(Bloomberg) — Bill Harnisch is on a roll. Assets in his Peconic Partners hedge fund are ballooning thanks to a near-perfect run of market timing that included shorting last year’s bear market and pivoting long just as the tide turned.
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So when he says the party is over, it’s a view worth considering.
Up 35% this year after jumping 26% in 2022, Peconic is sitting with $1.5 billion in assets and a growing conviction that the tech rally that helped fuel the last leg up has seen its best days. The New York-based fund recently dumped all its shares in Alphabet Inc. and Amazon.com Inc. — names that made up more than 10% of its holdings — and is bracing for a slower slog in stocks after $9 trillion was added to share values in nine months.
“We’ve entered a no man’s land because it hasn’t broken up and it hasn’t broken down,” Harnisch, who started in the financial industry in 1968, said in an interview. “I can’t sit here and tell you I haven’t been surprised at how well the market has done, given that interest rates haven’t come down. But I’m having trouble seeing where the big impetus is for growth going forward.”
With the S&P 500 dancing around 4,500, the high end of his forecast range for the next one to two years, the former Chase Manhattan Bank analyst concedes the market may overshoot to the upside, particularly if optimism over artificial intelligence and an end to Federal Reserve tightening continues to build. But after a 26% rally, he says, the market has yet to prove itself at this altitude, which is still below the high it made in early 2022.
The veteran sees a slew of potential headwinds, from sticky inflation to earnings disappointment and stretched valuations. In his view, the chance for the S&P 500 to retest 3,500, its October low, is not frivolous.
As Harnisch sees it, companies like Alphabet are trading as if AI can revolutionize the way people live and work overnight. But innovations like theirs were around long before Microsoft Corp.’s $10 billion investment in OpenAI, owner of the newly launched AI tool ChatGPT, and even pioneer Alphabet has been proceeding cautiously.
“Everybody jumped when they saw Microsoft was going to take AI seriously — it’s going to change the world, so get a ticket and hop on board.” Harnisch said. “It is real, it’s big, but it’s going to be a long time.”
His caution stands out at a time when bulls are cementing their grip on the market. It’s coming from a manager who is up 60% annually in the three years through June, four times as much as the S&P 500.
To be sure, Harnisch’s view of the market was less than unrestrainedly positive at the start of the year, with predictions the S&P 500 would trade in a range as 2023 unfolded. Now with stocks having pushed to the top of that band, he’s battening down, reining in leverage and diversifying away from tech.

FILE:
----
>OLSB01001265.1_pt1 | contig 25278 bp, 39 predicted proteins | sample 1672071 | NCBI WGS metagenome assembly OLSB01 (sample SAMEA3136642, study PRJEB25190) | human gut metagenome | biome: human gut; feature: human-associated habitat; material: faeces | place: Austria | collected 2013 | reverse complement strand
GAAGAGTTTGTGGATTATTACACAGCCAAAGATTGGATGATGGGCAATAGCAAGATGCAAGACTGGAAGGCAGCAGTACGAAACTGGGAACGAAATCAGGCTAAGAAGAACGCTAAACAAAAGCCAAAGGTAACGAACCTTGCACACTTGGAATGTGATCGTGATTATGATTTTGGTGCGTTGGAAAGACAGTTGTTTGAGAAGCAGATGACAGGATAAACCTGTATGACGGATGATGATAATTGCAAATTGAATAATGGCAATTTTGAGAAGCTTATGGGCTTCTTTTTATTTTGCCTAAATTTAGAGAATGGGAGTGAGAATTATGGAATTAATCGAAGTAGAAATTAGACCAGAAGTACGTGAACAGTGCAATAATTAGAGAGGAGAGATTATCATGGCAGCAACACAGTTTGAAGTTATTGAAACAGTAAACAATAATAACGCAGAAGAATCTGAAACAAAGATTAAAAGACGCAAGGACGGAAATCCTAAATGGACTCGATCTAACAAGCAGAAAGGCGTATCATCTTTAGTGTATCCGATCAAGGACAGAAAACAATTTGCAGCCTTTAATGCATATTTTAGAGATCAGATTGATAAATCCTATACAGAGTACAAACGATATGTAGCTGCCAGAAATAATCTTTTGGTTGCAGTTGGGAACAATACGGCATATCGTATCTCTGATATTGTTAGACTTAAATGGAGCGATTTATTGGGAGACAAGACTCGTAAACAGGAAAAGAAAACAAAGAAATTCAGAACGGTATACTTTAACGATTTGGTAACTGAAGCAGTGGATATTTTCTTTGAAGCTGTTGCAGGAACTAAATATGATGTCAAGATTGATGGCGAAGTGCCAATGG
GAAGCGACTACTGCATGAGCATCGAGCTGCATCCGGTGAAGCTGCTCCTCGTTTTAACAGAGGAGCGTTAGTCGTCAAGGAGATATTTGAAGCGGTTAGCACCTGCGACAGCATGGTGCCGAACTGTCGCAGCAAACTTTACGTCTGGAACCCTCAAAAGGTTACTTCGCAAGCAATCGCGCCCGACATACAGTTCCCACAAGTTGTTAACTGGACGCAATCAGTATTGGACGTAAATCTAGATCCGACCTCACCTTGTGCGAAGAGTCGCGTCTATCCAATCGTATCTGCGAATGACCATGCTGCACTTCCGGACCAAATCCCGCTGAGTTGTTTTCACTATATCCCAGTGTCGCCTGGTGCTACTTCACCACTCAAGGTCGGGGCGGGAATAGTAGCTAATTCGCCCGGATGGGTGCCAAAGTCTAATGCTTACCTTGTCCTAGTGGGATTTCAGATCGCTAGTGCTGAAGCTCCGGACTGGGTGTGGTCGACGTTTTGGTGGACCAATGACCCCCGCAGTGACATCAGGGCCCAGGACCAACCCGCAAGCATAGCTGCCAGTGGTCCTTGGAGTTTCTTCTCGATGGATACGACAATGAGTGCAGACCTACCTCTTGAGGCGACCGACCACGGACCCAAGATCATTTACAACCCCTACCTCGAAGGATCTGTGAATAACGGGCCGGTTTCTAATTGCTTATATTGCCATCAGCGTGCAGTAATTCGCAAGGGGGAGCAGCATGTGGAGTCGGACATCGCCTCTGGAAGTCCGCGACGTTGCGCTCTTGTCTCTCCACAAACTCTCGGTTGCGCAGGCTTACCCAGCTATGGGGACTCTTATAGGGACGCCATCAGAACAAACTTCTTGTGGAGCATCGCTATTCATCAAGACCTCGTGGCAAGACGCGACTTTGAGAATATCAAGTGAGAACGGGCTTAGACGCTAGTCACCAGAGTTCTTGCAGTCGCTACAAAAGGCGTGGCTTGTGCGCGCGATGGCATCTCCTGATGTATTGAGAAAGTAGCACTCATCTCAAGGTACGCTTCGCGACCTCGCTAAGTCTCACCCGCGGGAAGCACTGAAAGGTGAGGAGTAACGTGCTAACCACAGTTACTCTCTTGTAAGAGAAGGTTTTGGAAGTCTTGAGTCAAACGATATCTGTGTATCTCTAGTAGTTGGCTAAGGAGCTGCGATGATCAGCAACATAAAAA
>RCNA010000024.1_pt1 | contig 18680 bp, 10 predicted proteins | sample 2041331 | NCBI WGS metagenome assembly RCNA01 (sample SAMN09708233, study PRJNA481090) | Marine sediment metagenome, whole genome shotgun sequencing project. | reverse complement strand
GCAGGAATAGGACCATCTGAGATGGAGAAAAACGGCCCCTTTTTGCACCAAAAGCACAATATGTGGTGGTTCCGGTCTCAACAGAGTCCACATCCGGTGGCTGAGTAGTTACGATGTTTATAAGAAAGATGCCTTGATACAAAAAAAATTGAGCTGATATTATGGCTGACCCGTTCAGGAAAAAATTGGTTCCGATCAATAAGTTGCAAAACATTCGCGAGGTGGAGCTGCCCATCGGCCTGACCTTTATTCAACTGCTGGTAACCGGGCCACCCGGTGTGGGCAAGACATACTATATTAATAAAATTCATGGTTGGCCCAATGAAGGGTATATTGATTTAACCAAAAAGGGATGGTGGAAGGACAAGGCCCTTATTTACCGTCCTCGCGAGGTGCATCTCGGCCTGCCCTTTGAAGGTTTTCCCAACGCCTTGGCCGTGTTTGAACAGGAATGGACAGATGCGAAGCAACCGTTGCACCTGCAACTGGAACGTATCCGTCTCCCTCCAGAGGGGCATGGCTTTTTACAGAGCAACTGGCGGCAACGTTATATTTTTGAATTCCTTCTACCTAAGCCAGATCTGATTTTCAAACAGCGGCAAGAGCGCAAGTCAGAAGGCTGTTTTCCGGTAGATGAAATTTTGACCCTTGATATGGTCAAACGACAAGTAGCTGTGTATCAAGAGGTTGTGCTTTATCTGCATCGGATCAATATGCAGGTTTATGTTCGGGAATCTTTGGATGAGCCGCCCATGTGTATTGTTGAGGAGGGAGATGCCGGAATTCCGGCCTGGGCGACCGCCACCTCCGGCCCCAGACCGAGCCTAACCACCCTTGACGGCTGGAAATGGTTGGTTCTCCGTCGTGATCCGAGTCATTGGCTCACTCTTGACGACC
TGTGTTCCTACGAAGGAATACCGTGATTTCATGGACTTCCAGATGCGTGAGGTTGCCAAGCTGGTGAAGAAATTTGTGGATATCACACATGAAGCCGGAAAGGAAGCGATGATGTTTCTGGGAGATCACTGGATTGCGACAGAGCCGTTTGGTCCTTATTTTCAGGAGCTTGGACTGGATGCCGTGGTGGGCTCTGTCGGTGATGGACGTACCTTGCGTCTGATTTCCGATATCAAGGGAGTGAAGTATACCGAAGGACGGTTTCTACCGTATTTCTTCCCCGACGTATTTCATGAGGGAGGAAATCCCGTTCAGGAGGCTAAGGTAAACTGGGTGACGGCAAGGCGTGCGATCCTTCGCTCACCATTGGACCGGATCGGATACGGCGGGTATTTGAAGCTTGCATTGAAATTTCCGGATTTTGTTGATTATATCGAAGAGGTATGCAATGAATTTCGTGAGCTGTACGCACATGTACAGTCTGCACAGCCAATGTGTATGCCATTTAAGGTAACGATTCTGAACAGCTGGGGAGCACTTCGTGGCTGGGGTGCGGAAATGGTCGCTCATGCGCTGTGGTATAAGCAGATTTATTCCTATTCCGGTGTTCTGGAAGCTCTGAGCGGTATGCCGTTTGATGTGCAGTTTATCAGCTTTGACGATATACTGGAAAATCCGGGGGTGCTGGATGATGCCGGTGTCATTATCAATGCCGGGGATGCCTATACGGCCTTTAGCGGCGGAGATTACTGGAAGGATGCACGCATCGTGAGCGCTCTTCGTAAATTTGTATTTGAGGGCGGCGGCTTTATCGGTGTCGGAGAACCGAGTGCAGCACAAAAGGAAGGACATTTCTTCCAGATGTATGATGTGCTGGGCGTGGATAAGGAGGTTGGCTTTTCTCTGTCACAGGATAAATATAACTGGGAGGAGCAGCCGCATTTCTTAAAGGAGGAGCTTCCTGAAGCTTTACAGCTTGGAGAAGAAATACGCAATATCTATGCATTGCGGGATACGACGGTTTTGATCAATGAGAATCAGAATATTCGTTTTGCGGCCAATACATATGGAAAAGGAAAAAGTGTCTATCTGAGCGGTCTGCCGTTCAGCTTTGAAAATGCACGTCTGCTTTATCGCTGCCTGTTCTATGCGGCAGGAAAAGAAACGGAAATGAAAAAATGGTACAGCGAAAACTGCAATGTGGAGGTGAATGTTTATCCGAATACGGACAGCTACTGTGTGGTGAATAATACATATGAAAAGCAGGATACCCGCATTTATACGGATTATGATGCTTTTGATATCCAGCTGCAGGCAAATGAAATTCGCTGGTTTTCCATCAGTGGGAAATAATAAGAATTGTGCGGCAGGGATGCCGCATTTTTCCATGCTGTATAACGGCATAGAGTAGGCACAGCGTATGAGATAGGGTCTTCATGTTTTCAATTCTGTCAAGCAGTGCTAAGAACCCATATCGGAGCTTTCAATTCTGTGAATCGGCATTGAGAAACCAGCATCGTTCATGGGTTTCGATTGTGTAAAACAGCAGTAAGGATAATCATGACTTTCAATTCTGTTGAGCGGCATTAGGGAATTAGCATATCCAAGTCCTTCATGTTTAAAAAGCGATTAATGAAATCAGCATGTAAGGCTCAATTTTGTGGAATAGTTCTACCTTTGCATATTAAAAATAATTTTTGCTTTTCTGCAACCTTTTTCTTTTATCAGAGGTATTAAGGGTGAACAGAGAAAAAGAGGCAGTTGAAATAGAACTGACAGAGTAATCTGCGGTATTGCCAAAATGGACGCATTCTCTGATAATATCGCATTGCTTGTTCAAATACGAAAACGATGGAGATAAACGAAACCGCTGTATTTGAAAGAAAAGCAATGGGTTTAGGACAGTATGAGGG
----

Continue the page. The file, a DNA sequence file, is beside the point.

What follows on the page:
Peconic, which started in 2004, has a dozen people with a focus on trying to figure out which companies will expand faster than the economy in the long run. The picks, the kernel of its portfolios, are usually held for seven to eight years. On the short side, the team builds hedges to offset the risk from the core holdings while looking for mispriced shares.
The team recently added MasTec Inc., a construction company, expanding a selection of industrial holdings that are expected to benefit from growing demand for high-speed internet, clean energy and AI infrastructure, areas where the government plans to boost spending and cut regulatory bottlenecks.
Shares of MasTec gained 25% in the second quarter. Two of the fund’s largest holdings — power-line builder Quanta Services Inc. and Wesco International Inc., a distributor of electrical gear — are up 39% and 42% year-to-date, respectively.
All told, Peconic’s net leverage — a measure of risk appetite that takes into account the long versus short positions — currently sits at 32%. That’s about the midpoint of a three-year range and down from the 2023 peak of 45%.
Now Harnisch is contending with a market that he calls “fully priced.” The S&P 500 is valued at roughly 19 times next year’s forecast profit, an estimate that according to Bloomberg Intelligence sits near $240 a share and represents an 11% increase. While the money manager doesn’t expect an economic recession, a swift rebound in corporate earnings like that appears too optimistic.
Adding pressure on equity multiples is the trajectory of interest rates, which he expects to stay higher for longer because inflation, despite a yearlong downtrend, is likely to remain above the Fed’s target of 2%, underlined by persistent wage pressure and a rebound in oil prices.
That said, stocks have defied gloom warnings all year and stayed buoyant. Since early March, the S&P 500 has managed to avoid a weekly decline of 2%, the longest streak of resilience in almost two years.
Harnisch says his firm will closely monitor second-quarter earnings season, hitting full swing in the coming weeks, for any shift of patterns in everything from consumer spending to wage pressure and growth in China.
“We’re just waiting to see how the news comes,” he said. “Like people say, we’ll watch and see how the cards come out of the deck.”
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